4 Comments

Summary:

Is the iTunes music store in trouble? Chris Gorog, CEO of Napster, sure thinks so. Napster runs on a subscription based format that allows you access to 700,000+ songs for your listening pleasure, all for only $9.95 per month. The catch is that if you want […]

Is the iTunes music store in trouble? Chris Gorog, CEO of Napster, sure thinks so. Napster runs on a subscription based format that allows you access to 700,000+ songs for your listening pleasure, all for only $9.95 per month. The catch is that if you want to put the songs on a portable device, it’ll cost you an additional $1 per song…until now.

Microsoft has developed a new technology that will allow users of subscription based listening services, such as Napster, to transfer those songs to a portable device for only $5 more per month. What does this mean? Well, taking technology to a new level, assuming your music player could hold 700,000 songs (the size of Napsters song collection), you could put all 700,000 songs on your player for a measly $180 per year. You can have those songs on your player as long as you have a subscription. Thats WAY less than a penny per song.

I know what you’re thinking, “there has got to be a catch.” Well…yes…sort of. Microsoft’s technology won’t work with most current media players, including the iPod. It will probably be another 2 years before a significant number of players adopt this new technology.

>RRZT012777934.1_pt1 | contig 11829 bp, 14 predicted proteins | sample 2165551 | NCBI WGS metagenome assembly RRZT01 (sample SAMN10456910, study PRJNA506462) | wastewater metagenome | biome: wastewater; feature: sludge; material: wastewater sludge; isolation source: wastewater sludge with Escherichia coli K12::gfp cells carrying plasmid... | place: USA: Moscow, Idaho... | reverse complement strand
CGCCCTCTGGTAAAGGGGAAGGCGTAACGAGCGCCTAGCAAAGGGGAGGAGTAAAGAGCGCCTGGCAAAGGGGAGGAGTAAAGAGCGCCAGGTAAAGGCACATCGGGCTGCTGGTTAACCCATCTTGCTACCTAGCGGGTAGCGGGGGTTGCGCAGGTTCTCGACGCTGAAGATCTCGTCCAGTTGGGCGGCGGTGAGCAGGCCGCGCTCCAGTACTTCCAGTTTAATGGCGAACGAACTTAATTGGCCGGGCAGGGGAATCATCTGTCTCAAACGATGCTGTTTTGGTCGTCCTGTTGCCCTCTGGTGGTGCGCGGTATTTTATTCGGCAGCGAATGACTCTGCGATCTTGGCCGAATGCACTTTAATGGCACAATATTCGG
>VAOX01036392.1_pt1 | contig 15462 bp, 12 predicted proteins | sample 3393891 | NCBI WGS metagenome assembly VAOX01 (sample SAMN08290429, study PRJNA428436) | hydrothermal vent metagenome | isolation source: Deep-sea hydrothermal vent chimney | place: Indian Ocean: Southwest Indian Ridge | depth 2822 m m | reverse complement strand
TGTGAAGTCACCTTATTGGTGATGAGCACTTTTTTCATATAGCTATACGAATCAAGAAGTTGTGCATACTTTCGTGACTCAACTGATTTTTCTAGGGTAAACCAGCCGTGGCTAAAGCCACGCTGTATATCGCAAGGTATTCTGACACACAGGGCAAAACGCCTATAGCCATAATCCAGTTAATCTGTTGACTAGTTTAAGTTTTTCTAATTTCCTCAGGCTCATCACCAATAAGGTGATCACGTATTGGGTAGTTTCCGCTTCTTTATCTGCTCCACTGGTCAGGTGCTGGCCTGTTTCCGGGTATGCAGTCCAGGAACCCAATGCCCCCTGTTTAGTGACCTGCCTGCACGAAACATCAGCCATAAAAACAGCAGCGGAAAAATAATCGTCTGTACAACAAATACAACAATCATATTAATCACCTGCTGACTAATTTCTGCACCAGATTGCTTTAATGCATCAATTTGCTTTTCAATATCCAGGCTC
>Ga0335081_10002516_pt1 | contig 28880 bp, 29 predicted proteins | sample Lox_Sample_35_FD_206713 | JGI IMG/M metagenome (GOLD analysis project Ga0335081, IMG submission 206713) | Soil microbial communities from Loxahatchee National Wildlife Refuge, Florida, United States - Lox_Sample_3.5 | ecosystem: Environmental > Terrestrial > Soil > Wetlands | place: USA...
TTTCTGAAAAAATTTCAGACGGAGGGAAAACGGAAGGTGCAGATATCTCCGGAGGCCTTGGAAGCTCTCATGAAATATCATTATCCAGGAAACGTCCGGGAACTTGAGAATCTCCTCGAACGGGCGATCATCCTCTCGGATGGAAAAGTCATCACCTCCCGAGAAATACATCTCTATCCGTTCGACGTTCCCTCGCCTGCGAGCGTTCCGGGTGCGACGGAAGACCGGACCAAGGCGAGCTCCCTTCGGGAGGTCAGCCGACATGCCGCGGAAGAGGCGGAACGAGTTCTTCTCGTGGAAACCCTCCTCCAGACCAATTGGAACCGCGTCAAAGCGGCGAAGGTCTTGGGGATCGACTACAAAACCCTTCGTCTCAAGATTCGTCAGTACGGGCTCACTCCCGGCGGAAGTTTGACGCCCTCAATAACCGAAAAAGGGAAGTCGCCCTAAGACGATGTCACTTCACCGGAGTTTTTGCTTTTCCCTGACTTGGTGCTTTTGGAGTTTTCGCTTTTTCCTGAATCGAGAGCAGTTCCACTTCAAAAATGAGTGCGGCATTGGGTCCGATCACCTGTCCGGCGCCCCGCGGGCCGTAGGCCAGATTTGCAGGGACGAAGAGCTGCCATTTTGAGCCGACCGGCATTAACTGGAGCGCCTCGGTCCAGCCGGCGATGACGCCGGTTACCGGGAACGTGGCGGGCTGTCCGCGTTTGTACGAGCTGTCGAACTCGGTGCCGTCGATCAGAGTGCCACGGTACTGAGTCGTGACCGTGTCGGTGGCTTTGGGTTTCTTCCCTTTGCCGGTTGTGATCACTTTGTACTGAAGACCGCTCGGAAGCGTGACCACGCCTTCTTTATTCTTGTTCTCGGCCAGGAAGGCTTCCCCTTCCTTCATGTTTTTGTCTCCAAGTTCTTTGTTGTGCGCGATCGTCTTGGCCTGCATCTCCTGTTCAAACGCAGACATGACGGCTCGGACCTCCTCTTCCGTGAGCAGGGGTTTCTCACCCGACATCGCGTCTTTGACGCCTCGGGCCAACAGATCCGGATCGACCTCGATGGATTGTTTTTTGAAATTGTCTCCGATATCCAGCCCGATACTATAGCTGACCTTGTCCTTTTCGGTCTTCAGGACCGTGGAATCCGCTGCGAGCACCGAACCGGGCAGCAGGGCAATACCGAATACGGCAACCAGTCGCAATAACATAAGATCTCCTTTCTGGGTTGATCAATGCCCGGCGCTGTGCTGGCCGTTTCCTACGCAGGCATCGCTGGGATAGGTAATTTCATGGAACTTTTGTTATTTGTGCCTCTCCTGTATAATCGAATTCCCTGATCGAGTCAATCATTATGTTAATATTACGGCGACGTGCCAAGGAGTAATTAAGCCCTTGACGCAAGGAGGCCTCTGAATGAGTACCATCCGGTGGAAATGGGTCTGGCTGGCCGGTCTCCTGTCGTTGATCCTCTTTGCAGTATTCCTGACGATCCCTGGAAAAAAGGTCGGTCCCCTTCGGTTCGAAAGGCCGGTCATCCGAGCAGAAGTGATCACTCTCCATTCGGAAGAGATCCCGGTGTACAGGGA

This new technology could very well be some real competition to the iTunes music store. I guess we shall wait and see how Apple plans on combating this.

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  1. hmmmm,
    So is it MS’s music tech DRM’d to the max or do the subscribers get access to it to do as they like? (Can they burn cd’s, convert to different formats, etc, etc?)

    I think I’d rather own my music, and with the addition of downloadable album pamphlets in pdf format, I think I’m happy with that.

    Interesting ideas though.

  2. You can’t do with it as you like. It must either remain on your computer or on a portable player that supports Microsofts technology.

  3. What they don’t tell you about their subscription model is that you have to keep paying them forever or “all” your music ceases to work. If everyone wanted to “rent” music, Napster & others would be dominating the market.

    They are not!

    I want to buy music and then burn it to a CD, so that it’s “mine”. I think most people feel this way, so I think Apple has nothing to worry about. Human beings like to collect things, not “rent” things. That’s why we buy so many DVD’s, we want to “own”!

  4. It’s worse than that, your music player has to be hooked up once or so a month to a computer that is connected to the Net so it can call home and confirm you’ve paid your subscription fee. If you don’t connect it, then you lose access to all your subscribed songs.

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